Kennedy Great, But Not a Cy Young Contender

Last night, Ian Kennedy and the Diamondbacks beat Tim Lincecum and the Giants in a pivotal contest that may have sealed the NL West for Arizona. The Snakes are now six games up with 23 to play, so a comeback is not impossible, but even if the D’backs slump to an 11-12 finish, the Giants would have to win 18 of their last 23 with virtually no offense (Pablo Sandoval leads the team with just 106 hits and 16 home runs) to return to the playoffs.

During yesterday’s Red Sox-Rangers tilt, Fox showed a graphic trumpeting the evening’s Kennedy-Lincecum pitching matchup. The ever-sage Tim McCarver noted that the matchup was a classic, as Lincecum has won two of the last three Cy Young Awards and Kennedy is a contender for this year’s award.

Now I know it’s easy to pick on McCarver, who’s about 127 years old and probably took a bunch of Bob Gibson fastballs off his catcher’s mask back in the sixties, but he presumably made this declaration based solely on the number of wins below Kennedy’s name in the graphic. Aren’t we better than that by now?

Even if McCarver had slept through the entire baseball season to this point (and I won’t rule that out) and had nothing but a wins/ERA graphic on which to base his speculation as to who might win this year’s Cy Young, it’s clear that Kennedy, with a 17-4 record and a 3.03 ERA, was not even the best pitcher whose image was on screen, as Lincecum was 12-11 with a 2.52 ERA.

Of course, basing a Cy Young pick solely on ERA is only 10 to 20 times more reasonable than looking only at wins. ERA ignores unearned runs, which are certainly reflective of a pitcher’s abilities. Lincecum throws half his games in a pitchers’ park, while Kennedy works in an extreme hitters’ park. And the graphic didn’t tell us who had pitched more innings, struck out more batters, or walked fewer.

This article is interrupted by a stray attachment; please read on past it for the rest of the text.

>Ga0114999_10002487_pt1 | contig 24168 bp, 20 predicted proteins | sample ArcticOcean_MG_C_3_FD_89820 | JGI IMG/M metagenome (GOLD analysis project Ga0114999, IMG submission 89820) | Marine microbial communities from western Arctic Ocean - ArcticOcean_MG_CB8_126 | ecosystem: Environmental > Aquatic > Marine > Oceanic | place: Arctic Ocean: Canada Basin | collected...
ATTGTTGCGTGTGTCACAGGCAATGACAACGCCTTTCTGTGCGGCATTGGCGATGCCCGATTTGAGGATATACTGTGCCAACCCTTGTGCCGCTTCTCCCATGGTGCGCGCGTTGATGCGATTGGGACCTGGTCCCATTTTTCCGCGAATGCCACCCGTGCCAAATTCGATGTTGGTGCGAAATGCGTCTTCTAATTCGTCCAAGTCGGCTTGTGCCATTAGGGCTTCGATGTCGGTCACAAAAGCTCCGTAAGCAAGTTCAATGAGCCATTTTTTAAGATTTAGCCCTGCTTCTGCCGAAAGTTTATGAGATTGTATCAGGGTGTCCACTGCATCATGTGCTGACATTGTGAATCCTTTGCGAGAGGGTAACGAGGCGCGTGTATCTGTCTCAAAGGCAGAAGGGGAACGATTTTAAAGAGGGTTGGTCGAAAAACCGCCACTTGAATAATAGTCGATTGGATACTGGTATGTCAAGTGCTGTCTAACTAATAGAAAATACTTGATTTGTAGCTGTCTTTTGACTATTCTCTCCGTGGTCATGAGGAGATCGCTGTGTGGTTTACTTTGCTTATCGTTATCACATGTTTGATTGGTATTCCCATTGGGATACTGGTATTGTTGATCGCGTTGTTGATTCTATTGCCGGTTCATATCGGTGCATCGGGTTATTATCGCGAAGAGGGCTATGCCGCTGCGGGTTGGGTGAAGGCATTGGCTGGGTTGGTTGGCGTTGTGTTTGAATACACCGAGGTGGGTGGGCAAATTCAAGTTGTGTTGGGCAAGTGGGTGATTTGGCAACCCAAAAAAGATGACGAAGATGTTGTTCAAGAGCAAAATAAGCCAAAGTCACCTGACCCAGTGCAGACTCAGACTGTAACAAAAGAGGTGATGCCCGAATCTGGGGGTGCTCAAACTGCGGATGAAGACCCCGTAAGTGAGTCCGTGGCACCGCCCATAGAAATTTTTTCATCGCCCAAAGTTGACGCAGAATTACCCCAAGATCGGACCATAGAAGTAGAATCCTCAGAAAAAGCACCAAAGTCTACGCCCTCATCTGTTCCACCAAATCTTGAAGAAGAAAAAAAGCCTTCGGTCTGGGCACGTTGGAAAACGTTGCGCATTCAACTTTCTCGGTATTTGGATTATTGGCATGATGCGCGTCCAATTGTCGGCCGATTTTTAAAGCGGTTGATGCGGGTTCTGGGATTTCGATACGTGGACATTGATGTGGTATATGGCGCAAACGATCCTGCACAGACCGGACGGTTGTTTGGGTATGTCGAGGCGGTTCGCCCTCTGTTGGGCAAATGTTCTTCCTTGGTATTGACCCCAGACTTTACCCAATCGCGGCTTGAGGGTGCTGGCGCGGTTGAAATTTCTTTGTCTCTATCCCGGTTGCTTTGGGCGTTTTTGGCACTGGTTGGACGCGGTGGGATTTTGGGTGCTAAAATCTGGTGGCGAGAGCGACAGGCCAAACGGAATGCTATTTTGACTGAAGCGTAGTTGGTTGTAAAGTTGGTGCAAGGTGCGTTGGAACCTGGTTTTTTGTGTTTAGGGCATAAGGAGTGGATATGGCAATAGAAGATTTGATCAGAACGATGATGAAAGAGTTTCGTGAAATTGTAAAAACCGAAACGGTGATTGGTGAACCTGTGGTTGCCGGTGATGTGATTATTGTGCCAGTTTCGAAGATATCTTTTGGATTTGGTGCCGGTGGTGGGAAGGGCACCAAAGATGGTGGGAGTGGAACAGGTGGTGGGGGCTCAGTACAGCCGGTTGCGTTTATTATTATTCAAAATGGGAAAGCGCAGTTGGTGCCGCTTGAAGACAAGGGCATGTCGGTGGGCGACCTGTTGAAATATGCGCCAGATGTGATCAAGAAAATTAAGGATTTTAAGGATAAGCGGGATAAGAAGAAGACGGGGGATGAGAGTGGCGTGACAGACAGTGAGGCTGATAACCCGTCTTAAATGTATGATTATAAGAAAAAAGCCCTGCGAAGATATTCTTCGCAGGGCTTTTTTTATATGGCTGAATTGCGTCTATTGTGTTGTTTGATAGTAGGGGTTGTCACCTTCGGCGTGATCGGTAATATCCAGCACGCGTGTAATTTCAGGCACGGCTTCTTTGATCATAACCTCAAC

So which of last night’s starters is a true Cy Young contender? Neither, really. Anyone with an internet connection can easily see the whole picture. Kennedy has pitched four more innings, two of which he added last night (he went seven innings while Lincecum lasted just five), and both are among the league leaders in that category. Lincecum has struck out 9.47 hitters per nine innings, third best in the National League, but his 3.65 walks per nine keep him from being elite. Kennedy has struck out 7.73 per nine, 17th best in the league, and walked a 20th-best 2.36. Lincecum’s ERA ballooned to 2.75 after last night’s outing, while Kennedy dropped his (as most pitchers do when they face the Giants) to 2.96, an equally impressive number given their surroundings.

In terms of value, Lincecum and Kennedy have been worth 4.1 and 3.5 fWAR, respectively. Meanwhile, three Phillies have been worth at least 5.2 fWAR, paced by Roy Halladay’s 7.2. Clayton Kershaw is second in the league with 5.8. While I’m not suggesting that a Cy Young ballot should mirror the WAR leaders (Kershaw should be in the discussion with Halladay), a glance at the leaderboard makes it clear that there have been several pitchers in the NL better than both Lincecum and Kennedy this year. Both have impressed, but in The Year of the Pitcher v3.0 (or is it more like 29.0?), neither should be more than late-ballot fodder on a five-man Cy Young ballot.

Ian Kennedy improved to 18-4 last night, and has been one of the many reasons the Diamondbacks probably locked up a playoff berth with their 7-2 win. But unless the Phillies move to the American League and Clayton Kershaw fails to get out of the first inning in each of his last four starts, Kennedy is not a serious Cy Young contender in 2011.

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This entry was posted in Diamondbacks, Dodgers, Giants, Phillies, Postseason Awards. Bookmark the permalink.

2 Responses to Kennedy Great, But Not a Cy Young Contender

  1. Nick says:

    Did you mean “unless the Phillies move to the American League”? But otherwise, I agree with you. I wasn’t impressed with Kennedy when the Phillies beat he around. But I like anyone that helps keep that jackass Cody Ross out of the postseason.

  2. I just love the Bob Gibson balls off the catcher’s mask line. Classic!

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